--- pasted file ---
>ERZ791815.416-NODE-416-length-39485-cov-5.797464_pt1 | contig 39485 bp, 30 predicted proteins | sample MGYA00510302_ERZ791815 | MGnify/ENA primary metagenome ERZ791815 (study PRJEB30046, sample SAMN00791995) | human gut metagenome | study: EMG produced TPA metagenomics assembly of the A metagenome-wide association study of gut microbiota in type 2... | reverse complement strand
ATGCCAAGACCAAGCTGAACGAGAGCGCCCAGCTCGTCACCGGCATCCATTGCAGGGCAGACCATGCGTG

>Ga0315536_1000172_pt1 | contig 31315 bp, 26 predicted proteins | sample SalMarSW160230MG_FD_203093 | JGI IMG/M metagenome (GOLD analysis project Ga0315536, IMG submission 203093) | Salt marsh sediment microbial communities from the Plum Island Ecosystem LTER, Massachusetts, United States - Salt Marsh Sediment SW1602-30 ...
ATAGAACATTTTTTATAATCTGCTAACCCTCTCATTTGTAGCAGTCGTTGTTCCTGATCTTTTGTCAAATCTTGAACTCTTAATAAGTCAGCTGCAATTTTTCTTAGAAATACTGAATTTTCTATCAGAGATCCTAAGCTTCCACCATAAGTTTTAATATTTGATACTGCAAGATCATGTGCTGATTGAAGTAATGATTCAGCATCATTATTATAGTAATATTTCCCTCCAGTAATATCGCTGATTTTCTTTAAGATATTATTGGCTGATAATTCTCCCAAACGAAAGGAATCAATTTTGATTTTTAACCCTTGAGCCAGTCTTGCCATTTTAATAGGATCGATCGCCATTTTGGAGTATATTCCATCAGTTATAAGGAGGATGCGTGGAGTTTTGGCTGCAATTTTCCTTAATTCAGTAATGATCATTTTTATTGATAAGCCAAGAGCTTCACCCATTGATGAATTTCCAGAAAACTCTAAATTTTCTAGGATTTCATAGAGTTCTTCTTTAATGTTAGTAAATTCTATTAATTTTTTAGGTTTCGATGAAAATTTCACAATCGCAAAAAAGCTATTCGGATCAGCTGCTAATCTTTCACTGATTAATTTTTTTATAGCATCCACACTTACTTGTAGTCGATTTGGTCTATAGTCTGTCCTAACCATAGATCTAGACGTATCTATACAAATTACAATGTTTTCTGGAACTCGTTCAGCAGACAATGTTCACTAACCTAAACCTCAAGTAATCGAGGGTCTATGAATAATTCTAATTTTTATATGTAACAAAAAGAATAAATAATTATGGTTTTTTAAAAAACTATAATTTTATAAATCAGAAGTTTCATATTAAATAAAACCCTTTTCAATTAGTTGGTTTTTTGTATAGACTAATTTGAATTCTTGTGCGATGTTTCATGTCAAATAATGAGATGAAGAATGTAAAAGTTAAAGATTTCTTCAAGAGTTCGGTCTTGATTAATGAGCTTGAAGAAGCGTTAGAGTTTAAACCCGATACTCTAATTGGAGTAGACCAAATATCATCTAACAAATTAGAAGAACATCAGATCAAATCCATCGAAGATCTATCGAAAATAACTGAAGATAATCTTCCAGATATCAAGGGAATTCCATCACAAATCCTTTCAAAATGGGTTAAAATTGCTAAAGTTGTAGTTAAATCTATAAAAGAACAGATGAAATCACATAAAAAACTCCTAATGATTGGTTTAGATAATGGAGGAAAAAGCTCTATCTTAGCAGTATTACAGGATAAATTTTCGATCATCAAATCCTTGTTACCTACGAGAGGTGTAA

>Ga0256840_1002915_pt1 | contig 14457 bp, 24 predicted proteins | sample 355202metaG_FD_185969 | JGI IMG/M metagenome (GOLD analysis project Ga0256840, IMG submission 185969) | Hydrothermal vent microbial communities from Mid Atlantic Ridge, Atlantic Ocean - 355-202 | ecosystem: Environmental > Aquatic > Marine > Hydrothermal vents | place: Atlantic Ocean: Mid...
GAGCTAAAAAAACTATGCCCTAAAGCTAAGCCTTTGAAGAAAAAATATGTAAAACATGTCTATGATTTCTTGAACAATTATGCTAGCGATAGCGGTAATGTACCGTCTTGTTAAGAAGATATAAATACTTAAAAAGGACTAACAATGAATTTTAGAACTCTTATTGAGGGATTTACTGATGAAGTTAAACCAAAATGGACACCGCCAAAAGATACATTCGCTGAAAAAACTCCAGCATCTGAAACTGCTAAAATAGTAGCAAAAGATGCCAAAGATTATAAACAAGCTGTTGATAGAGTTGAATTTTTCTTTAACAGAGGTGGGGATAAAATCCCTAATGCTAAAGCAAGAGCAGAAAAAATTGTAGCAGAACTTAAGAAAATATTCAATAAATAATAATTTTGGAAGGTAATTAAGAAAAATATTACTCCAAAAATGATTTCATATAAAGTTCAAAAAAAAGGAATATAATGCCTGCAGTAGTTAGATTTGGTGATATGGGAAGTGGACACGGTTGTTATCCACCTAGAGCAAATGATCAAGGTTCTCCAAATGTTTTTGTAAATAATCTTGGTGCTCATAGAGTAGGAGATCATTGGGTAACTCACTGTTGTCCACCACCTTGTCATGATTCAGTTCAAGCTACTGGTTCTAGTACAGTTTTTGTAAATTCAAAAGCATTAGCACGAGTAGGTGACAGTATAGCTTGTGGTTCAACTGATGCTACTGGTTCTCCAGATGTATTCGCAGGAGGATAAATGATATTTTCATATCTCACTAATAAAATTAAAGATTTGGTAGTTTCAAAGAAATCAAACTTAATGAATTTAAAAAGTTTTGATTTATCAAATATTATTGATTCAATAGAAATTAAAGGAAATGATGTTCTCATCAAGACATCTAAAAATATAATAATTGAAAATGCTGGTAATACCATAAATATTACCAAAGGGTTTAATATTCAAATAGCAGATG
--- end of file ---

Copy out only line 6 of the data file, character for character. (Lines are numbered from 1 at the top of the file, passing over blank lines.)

GAGCTAAAAAAACTATGCCCTAAAGCTAAGCCTTTGAAGAAAAAATATGTAAAACATGTCTATGATTTCTTGAACAATTATGCTAGCGATAGCGGTAATGTACCGTCTTGTTAAGAAGATATAAATACTTAAAAAGGACTAACAATGAATTTTAGAACTCTTATTGAGGGATTTACTGATGAAGTTAAACCAAAATGGACACCGCCAAAAGATACATTCGCTGAAAAAACTCCAGCATCTGAAACTGCTAAAATAGTAGCAAAAGATGCCAAAGATTATAAACAAGCTGTTGATAGAGTTGAATTTTTCTTTAACAGAGGTGGGGATAAAATCCCTAATGCTAAAGCAAGAGCAGAAAAAATTGTAGCAGAACTTAAGAAAATATTCAATAAATAATAATTTTGGAAGGTAATTAAGAAAAATATTACTCCAAAAATGATTTCATATAAAGTTCAAAAAAAAGGAATATAATGCCTGCAGTAGTTAGATTTGGTGATATGGGAAGTGGACACGGTTGTTATCCACCTAGAGCAAATGATCAAGGTTCTCCAAATGTTTTTGTAAATAATCTTGGTGCTCATAGAGTAGGAGATCATTGGGTAACTCACTGTTGTCCACCACCTTGTCATGATTCAGTTCAAGCTACTGGTTCTAGTACAGTTTTTGTAAATTCAAAAGCATTAGCACGAGTAGGTGACAGTATAGCTTGTGGTTCAACTGATGCTACTGGTTCTCCAGATGTATTCGCAGGAGGATAAATGATATTTTCATATCTCACTAATAAAATTAAAGATTTGGTAGTTTCAAAGAAATCAAACTTAATGAATTTAAAAAGTTTTGATTTATCAAATATTATTGATTCAATAGAAATTAAAGGAAATGATGTTCTCATCAAGACATCTAAAAATATAATAATTGAAAATGCTGGTAATACCATAAATATTACCAAAGGGTTTAATATTCAAATAGCAGATG